How does one construct the optimum portfolio? There are many approaches and differing opinions on the best way to manage your portfolio. The conclusion comes down to which style or philosophy leaves you feeling the most comfortable while you fully understand the cost, risks and potential performance of that strategy.
For this discussion, we are omitting trading and momentum investment styles, where the concept of risk is largely ignored.
In the 1930s, Benjamin Graham described the role of valuation in investing in his book “Security Analysis.” Graham offered a simple method of how an investor might vary his portfolio holdings of stocks and bonds (or cash) between a range of 25 percent to 75 percent. When stocks are expensive on a valuation basis, their allocated range should be closer to 25 percent, with the bond component nearer 75 percent. When stocks were valued cheaply, the portfolio would hold a 75-percent stock component with the bond or cash allocation dropping to 25 percent.
Another style that came into vogue in the 1950s was based on the work of Nobel Prize-winning economist Harry Markowitz. His method centered on a mathematical framework for investing called modern portfolio theory, or MPT.
MPT advocated a diversified portfolio that seeks the highest return for a given level of risk. With diversification as its central theme, the theory’s mathematics showed that, as different assets were added to a portfolio—assets whose returns were not correlated to one another—an investor could increase his overall return and lower his risk. Risk in MPT is defined as the standard deviation of the portfolio, which measures the variability of returns around the mean return of the portfolio.
Another style of portfolio management is asset allocation, which begins with an index like the S&P 500 and the weightings of the 10 industry groups that comprise the index: technology, 18 percent; financials, 16 percent; health care, 12 percent; consumer discretionary, 12 percent; energy, 11 percent; consumer staples, 11 percent; industrials, 10 percent; materials, 4 percent; utilities, 3 percent; and telecom, 3 percent.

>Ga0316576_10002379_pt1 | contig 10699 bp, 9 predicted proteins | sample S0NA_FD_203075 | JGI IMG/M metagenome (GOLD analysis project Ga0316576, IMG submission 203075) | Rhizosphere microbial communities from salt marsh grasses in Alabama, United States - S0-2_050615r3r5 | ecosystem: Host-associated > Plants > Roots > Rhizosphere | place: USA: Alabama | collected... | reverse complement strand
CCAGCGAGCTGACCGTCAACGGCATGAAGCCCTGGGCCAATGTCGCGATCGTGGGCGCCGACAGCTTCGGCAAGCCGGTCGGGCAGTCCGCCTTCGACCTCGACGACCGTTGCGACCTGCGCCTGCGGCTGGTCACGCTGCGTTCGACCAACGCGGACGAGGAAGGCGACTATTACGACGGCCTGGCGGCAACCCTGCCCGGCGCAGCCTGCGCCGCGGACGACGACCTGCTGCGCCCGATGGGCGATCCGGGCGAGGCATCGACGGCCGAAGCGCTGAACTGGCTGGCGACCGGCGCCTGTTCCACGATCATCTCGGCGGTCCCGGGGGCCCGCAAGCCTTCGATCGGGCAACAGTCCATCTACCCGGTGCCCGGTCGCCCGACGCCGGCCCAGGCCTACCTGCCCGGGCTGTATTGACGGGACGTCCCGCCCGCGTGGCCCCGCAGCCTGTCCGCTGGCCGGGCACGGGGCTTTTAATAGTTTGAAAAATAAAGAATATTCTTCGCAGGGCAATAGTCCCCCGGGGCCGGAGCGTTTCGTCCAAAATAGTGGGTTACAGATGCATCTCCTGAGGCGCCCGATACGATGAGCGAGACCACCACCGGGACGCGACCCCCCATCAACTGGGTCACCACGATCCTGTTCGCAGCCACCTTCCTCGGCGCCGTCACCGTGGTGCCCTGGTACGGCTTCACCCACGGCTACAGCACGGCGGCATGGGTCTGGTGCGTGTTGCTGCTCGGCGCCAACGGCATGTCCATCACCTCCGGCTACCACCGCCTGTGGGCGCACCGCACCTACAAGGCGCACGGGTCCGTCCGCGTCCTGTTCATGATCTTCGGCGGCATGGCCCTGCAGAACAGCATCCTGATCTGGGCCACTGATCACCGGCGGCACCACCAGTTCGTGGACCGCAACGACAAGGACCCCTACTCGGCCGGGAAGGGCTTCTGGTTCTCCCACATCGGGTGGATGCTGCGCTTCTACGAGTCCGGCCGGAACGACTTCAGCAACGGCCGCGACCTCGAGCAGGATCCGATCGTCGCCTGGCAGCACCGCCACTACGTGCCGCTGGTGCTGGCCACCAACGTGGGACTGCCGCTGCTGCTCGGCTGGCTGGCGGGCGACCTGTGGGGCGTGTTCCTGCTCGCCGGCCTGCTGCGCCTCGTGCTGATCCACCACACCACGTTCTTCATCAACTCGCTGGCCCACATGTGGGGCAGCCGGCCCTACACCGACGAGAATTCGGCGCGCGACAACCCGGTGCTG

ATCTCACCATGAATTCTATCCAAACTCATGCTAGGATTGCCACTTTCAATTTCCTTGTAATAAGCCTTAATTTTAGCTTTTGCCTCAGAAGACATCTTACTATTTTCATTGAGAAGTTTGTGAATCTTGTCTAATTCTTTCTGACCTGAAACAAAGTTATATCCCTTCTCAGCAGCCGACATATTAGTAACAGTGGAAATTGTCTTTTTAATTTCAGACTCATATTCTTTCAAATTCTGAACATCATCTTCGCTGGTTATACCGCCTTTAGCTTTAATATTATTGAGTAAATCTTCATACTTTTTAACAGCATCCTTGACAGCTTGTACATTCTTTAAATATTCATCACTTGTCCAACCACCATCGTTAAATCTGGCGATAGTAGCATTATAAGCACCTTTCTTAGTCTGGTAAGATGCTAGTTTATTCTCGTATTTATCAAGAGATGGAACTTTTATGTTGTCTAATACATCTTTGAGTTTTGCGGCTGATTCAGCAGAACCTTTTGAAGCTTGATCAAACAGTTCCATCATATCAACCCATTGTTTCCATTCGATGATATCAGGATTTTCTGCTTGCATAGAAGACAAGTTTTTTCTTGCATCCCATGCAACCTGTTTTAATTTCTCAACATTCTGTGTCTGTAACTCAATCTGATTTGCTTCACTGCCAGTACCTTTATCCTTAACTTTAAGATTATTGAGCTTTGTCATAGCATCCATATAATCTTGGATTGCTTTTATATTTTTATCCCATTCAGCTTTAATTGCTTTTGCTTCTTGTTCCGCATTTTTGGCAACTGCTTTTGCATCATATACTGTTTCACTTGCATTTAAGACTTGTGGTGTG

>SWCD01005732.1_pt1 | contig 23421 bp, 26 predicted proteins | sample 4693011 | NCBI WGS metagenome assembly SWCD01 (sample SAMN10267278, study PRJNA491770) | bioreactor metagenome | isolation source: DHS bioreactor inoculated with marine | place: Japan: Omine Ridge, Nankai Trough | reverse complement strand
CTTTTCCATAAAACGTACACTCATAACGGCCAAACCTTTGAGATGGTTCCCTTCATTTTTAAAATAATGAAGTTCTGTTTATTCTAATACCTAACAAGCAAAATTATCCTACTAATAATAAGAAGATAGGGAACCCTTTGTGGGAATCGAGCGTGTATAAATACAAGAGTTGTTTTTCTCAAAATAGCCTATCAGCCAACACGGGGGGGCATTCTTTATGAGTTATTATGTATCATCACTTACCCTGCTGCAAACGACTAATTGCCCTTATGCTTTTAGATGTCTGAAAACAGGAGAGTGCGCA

The portfolio is then structured by adjusting weightings based on where the manager sees the best opportunities. For example, the manager believes oil stocks are particularly attractive, so he buys oil stocks to overweight the energy holdings. At the same time, he might drop technology stocks to a 13-percent weight.
Following the success of Yale’s endowment in the 1990s, portfolio managers expanded their asset classes to include real estate, private equity, hedge funds, commodities and currencies. The “quants,” or quantitative managers, have taken the original principles of MPT and enhanced the strategy by adding asset classes, adjusting asset allocations and adding leverage in running their “risk parity” strategies.
The quants argue they can manage large sums of money across broadly diversified investments and achieve respectable returns, at a lower cost, with less volatility.
As ill-advised as it might be to argue with a PhD in finance, value investors would contest that when one identifies an excellent opportunity at an attractive valuation, a significant portfolio commitment should be made. To them, managing a concentrated portfolio of undervalued stocks is not any riskier than an overly diversified MPT portfolio.•
Skarbeck is managing partner of Indianapolis-based Aldebaran Capital LLC, a money-management firm. His column appears every other week. Views expressed are his own. He can be reached at 818-7827 or firstname.lastname@example.org.